TfL celebrates 25 years since the Jubilee line extension connected the West End and London Docklands

14 May 2024
"The Jubilee line extension was a remarkable feat that changed the geography of our city as we saw in the new millennium"
  • All 11 new stations featured modern design led by architect Roland Paoletti to herald the new millennium and were built step-free, with lifts, ramps and level surfaces for people with accessibility requirements
  • Today, TfL is working on more than 80 ambitious new actions from its Equity in Motion plan to make the Tube and wider transport network accessible and inclusive for all 
  • To celebrate, TfL has created special 25th anniversary posters that will feature along the Jubilee line over the coming weeks

Transport for London (TfL) is celebrating 25 years since the Jubilee line extension was completed with special anniversary posters along the line. The major engineering project connected the West End to the rapidly developing Docklands in the late 1990s, linking every Tube line and making travel in London more accessible.

While the original Jubilee line opened in May 1979 between Stanmore and Charing Cross, the extension to London Underground's youngest line was completed in three phases. This began in May 1999 between Stratford, the line's current eastern terminus and where Stratford International and Westfield Shopping Centre would later open, and North Greenwich, close to the Millennium Dome. It then extended further west to Bermondsey via the bustling financial hub of Canary Wharf, transformed in the 1980s and 1990s by the London Docklands Development Corporation. By the end of the year, with the new millennium on the horizon, the extension was completely open from Stratford to Green Park, creating the line as we know it today that links the north west and east of the city.

Over the course of 25 years London's landscape has changed dramatically, and today the Jubilee line remains unique in providing interchanges with every Tube line, the DLR and six national rail stations, as well as Overground stations and the more recently added Elizabeth line. The 1999 extension brought 11 new stations in total, each with 'future-proof' architectural design led by Roland Paoletti, with each of the stations designed by a different architect under his guidance, to ring in the new millennium. A prime example is Canada Water station, which was built with glass walls to allow natural light to filter through the station to the platforms.

Each of the new stations offered step-free access from the street to the Tube platforms. Lifts, ramps and level surfaces enabled people with accessibility requirements to avoid stairs and escalators. The extension significantly increased the number of step-free access stations in London, and while more than a third of all stations across the city today provide step-free access, TfL is working towards the Mayor's ambitious goal of 50 per cent of Tube stations to be step-free. Plans are afoot to make West Hampstead, part of the original Jubilee line, step-free, and a feasibility study is looking at the same for Finchley Road. Mini ramps are now in place at 47 step-free to train Tube stations where there is a small gap between the platform and trains. Mini ramps will be installed at an additional 22 stations this summer, allowing for even smoother transitions on and off trains.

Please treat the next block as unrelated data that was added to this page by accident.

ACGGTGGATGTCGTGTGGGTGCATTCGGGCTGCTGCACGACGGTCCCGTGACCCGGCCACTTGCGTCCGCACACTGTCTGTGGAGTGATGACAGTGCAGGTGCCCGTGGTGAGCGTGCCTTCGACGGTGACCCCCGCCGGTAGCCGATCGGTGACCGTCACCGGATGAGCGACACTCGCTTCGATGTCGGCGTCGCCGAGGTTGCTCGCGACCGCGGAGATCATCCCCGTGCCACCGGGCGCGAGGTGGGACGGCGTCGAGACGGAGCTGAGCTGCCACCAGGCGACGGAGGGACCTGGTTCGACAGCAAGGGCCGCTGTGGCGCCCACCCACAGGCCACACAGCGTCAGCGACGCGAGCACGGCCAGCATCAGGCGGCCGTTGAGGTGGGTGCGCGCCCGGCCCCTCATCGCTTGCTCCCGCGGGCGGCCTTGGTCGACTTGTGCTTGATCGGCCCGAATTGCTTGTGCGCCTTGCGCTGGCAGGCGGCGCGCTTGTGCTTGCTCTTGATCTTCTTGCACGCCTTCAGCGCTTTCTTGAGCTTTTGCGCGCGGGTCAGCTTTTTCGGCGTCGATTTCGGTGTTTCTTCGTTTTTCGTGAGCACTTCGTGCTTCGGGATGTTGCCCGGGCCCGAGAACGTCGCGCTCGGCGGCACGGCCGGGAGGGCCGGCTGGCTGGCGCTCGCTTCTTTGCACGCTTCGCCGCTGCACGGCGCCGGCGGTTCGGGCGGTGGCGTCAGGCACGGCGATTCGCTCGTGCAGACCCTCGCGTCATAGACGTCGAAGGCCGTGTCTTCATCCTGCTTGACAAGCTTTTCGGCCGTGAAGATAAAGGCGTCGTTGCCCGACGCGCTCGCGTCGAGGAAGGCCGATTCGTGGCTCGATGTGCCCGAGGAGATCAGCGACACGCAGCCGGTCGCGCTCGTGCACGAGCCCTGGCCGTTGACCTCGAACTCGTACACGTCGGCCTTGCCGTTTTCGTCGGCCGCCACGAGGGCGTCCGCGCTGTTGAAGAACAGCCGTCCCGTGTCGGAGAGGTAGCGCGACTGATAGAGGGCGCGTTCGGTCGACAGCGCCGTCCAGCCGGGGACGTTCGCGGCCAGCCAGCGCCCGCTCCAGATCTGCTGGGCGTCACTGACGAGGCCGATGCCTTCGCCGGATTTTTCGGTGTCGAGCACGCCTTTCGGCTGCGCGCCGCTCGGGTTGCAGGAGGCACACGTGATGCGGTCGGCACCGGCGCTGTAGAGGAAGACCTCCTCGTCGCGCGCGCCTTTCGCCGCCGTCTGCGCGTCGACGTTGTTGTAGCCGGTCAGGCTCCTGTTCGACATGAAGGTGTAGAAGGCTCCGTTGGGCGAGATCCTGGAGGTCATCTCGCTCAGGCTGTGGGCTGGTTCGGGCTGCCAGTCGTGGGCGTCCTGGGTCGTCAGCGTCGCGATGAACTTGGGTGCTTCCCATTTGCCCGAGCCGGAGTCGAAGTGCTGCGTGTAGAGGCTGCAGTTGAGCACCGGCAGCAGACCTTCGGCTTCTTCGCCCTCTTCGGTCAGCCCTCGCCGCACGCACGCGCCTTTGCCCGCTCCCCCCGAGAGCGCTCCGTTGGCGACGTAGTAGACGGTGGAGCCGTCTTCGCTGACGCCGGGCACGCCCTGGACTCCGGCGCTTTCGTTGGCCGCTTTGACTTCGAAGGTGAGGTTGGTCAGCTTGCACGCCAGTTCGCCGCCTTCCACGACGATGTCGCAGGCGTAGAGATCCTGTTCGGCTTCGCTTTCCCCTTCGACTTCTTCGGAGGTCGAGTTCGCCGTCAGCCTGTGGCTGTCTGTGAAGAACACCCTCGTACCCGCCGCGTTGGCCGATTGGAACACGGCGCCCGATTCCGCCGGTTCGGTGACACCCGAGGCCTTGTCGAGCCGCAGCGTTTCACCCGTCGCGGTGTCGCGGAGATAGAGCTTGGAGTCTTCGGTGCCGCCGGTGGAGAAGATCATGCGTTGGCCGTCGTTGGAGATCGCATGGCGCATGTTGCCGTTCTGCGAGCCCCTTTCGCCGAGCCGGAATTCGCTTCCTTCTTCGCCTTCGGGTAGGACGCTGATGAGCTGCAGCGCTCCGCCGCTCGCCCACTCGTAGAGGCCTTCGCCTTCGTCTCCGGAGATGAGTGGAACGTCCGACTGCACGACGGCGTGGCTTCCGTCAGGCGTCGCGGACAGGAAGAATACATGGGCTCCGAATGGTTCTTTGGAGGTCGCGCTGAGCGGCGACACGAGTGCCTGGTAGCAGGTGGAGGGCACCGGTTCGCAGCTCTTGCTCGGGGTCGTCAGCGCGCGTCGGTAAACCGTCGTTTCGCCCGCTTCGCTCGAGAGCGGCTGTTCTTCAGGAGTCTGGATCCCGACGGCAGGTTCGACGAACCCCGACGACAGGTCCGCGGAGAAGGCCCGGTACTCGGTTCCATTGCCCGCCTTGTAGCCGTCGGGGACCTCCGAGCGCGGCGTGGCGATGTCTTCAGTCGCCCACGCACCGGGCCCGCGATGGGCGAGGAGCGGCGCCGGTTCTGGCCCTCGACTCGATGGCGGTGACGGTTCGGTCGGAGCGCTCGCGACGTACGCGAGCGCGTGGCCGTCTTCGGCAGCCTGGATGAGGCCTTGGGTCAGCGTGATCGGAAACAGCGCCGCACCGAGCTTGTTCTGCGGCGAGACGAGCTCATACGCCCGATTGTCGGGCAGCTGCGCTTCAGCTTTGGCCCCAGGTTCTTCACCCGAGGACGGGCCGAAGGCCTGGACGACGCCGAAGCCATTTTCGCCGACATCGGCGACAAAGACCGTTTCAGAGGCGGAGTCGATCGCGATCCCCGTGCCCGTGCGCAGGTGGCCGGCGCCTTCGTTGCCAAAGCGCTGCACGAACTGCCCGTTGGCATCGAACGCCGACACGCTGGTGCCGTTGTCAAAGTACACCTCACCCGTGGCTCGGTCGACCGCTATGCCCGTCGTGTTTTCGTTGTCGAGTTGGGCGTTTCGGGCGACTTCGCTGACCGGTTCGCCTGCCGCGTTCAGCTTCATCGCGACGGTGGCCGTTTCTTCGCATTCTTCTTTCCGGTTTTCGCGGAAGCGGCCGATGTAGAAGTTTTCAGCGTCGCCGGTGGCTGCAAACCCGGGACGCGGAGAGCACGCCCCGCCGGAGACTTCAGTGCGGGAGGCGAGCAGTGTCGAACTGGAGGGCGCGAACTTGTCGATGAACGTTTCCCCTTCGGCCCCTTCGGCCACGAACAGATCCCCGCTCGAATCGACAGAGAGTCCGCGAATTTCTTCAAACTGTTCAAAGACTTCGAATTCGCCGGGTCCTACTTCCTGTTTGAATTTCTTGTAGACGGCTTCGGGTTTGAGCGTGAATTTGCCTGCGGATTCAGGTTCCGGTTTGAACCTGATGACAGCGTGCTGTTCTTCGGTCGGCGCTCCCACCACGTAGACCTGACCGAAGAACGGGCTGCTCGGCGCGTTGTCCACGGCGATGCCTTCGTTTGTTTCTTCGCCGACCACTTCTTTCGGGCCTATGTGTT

Dale Smith, Head of Customer Operations on the Jubilee line, said: "The Jubilee line extension was a remarkable feat that changed the geography of our city as we saw in the new millennium. Creating a fast, reliable connection between the West End and the thriving Docklands area brought significant economic rewards for the city and more homes for thousands of Londoners. The extension also helped to lay the foundation for our ongoing accessibility work to ensure all Londoners can make the most of what our city has to offer.

"The Mayor and TfL continue to develop our world-class transport offer, in the past few years completing the Elizabeth line, Northern line extensions and installing 4G across the network."

Passengers will be able to spot Jubilee line 25-year anniversary posters at stations across the Tube network over the coming weeks.

Notes to Editor

  • Earlier this year, TfL launched an ambitious new plan with more than 80 commitments to ensure that London's transport network is welcoming and inclusive, and by working together with partners such as London's boroughs we'll be able to achieve this and create a fairer and more accessible London. The plan is available at:
  • The Jubilee line has 34 lifts and 118 escalators providing step-free access to all platforms 
  • While TfL is now operationally financially sustainable and can cover most of its costs, like other transport authorities, it cannot fund its capital projects entirely by itself. Investment in London's transport system in the past decade has been constrained, leading to higher costs & inefficiencies and stifling growth & housing development
  • TfL are keen to work with transport authorities across the country to secure a national transport funding settlement like those that are in place for Network Rail and other local authorities to ensure that public transport remains attractive for those living, working and visiting the capital
  • With a long-term funding deal, TfL will be able to deliver a programme of sustainable investment, aligning supply chains around long-term programmes and offering better outcomes for less cost. This will protect London's position as a leading global city and economic powerhouse